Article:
Either the French are blessed with skinny genes or they just know how to eat food that is both good and good for you. As the French sip on wine with cheese and baguettes, Americans whuff down burgers and a side of French fries. 

If the French are big potato eaters, they apparently know what researchers just discovered, potato consumption actually decreases body weight.

The shocking discovery is exactly the opposite of what we previously believed. Potatoes contain carbohydrates, which break down into glucose (sugar) in the body. When we don't burn off enough of that glucose, it becomes stored as fat, causing weight gain. While eating loaded baked potatoes isn't the best food choice when on a diet, researchers found that raw potato extract can aid in weight loss.

A team of researchers from McGill University conducted an experiment where lab rats were fed an "obesity-inducing diet," which included a diet high in fats and carbs for ten weeks. One group of mice were given a polyphenol-rich serum extracted from about 30 Irish potatoes per daily dose.

Published in the journal Molecular Nutrition & Food Research, the researchers found that while the rats started off weighting 25 grams, on average they gained another 16 grams. But surprisingly, not all the mice gained weight a bunch of weight. The group of mice that were given the raw potato extract only gained seven to 10 grams in the same 10 week period.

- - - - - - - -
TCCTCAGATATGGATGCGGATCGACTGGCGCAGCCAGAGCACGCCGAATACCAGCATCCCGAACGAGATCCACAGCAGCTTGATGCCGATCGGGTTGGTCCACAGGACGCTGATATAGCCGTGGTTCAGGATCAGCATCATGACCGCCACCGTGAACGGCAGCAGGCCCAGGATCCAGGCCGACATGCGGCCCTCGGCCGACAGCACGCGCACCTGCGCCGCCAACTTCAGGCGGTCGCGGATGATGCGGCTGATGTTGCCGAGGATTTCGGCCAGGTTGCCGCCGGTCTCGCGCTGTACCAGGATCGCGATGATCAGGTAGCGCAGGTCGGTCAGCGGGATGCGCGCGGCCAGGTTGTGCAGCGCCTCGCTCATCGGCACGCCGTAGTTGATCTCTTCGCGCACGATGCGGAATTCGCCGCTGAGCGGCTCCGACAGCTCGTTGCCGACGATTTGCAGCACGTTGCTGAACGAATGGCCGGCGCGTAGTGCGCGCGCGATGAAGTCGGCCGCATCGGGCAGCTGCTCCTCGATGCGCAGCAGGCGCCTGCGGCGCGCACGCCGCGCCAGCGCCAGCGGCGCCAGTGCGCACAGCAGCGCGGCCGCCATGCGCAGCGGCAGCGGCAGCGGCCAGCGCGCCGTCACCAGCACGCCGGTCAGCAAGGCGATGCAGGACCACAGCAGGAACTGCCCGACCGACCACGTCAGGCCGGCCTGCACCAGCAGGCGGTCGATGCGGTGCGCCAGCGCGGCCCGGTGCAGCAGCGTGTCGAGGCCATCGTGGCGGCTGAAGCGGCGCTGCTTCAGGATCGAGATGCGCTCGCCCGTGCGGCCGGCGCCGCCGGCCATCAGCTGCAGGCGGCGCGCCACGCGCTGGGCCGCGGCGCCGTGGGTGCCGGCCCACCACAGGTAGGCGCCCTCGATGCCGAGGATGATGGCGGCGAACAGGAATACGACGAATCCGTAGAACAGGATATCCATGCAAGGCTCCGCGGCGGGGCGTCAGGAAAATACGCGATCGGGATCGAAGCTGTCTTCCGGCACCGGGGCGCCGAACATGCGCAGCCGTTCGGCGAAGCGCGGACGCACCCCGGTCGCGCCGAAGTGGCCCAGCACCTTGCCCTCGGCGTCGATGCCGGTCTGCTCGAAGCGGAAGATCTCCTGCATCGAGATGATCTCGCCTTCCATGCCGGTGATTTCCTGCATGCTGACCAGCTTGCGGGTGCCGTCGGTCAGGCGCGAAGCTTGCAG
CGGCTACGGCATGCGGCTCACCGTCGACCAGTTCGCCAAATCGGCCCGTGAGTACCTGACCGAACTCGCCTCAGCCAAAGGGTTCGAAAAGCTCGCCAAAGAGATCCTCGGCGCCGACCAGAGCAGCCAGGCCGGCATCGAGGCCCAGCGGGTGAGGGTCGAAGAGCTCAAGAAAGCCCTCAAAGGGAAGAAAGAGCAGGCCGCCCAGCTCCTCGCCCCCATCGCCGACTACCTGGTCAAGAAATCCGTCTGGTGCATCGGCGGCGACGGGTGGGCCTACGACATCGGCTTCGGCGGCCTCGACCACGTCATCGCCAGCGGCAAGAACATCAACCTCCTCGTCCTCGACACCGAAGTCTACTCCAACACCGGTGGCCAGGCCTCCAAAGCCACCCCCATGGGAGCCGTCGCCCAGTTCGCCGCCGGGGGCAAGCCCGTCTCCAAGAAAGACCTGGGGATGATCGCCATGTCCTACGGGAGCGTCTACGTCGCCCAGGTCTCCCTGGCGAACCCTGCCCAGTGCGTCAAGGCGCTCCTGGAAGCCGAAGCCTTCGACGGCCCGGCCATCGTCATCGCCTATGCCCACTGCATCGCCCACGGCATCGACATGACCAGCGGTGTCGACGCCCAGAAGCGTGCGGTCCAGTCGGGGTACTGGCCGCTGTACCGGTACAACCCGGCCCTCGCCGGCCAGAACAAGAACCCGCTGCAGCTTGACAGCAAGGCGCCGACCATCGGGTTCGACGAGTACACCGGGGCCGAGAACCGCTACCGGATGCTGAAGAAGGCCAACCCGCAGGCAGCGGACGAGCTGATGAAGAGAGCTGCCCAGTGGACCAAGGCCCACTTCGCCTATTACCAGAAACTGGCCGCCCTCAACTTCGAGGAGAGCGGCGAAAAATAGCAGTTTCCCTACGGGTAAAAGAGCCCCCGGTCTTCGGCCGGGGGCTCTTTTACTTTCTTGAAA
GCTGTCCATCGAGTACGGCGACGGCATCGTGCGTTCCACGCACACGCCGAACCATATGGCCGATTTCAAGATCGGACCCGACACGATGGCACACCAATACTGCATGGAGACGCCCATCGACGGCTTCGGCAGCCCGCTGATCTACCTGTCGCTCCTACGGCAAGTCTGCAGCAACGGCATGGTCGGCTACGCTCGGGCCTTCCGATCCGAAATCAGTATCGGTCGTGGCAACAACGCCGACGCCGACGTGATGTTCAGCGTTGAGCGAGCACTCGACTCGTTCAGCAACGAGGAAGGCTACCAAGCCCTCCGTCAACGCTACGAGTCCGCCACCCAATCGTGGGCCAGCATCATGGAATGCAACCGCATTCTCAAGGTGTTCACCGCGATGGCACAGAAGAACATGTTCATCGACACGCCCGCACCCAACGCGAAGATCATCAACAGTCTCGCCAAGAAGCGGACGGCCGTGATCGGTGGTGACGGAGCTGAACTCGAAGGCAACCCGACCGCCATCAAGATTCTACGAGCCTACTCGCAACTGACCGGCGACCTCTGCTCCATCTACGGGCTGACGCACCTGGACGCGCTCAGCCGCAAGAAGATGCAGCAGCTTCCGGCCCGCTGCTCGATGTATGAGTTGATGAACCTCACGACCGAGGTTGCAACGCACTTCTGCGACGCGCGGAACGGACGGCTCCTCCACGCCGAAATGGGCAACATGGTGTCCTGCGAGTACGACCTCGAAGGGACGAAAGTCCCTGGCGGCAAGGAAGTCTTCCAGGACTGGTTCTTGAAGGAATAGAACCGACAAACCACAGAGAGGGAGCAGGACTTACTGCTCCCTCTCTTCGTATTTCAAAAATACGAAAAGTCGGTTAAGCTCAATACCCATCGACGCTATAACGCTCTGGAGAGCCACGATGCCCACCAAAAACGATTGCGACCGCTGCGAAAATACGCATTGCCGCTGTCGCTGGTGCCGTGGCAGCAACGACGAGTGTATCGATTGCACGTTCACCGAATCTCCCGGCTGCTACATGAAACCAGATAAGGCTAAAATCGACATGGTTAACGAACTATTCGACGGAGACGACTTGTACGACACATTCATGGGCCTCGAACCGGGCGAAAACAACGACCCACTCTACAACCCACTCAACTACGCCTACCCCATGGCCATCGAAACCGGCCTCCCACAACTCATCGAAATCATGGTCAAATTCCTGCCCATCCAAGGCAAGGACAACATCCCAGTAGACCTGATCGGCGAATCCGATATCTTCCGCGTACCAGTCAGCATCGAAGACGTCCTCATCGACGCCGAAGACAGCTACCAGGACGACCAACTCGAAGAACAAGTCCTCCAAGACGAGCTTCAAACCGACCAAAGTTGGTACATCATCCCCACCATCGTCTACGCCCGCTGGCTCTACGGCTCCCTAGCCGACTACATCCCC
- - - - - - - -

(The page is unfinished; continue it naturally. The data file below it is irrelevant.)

"We were astonished by the results," says study co-author Luis Agellon. "We thought 'this can't be right'-in fact, we ran the experiment again using a different batch of extract prepared from potatoes grown in another season, just to be certain."

But the second experiment showed the same results.

The researchers credit the high amount of "good" polyphenols that are found in the potatoes for causing the decreased weight gain. While researchers are not sure about how polyphenols help the body, they know that it has been tied to health benefits like preventing diabetes, high blood pressure and heart disease.

And while the study found that potatoes can help decrease weight gain, they warn that they had to feed the lab rats a serious amount of potatoes daily. "We don't advise anyone to eat 30 potatoes a day," says lead study author Stan Kubow, "as that would be an enormous number of calories."

Still, the compound found in raw potatoes could help fight against obesity, type 2 diabetes, and may even explain the "French paradox," the strange phenomenon where French people have a low incidence of heart disease, even though they eat diets high in saturated fats. In that case, more French fries please!

[Photo Credit: jamonation/Flickr ]

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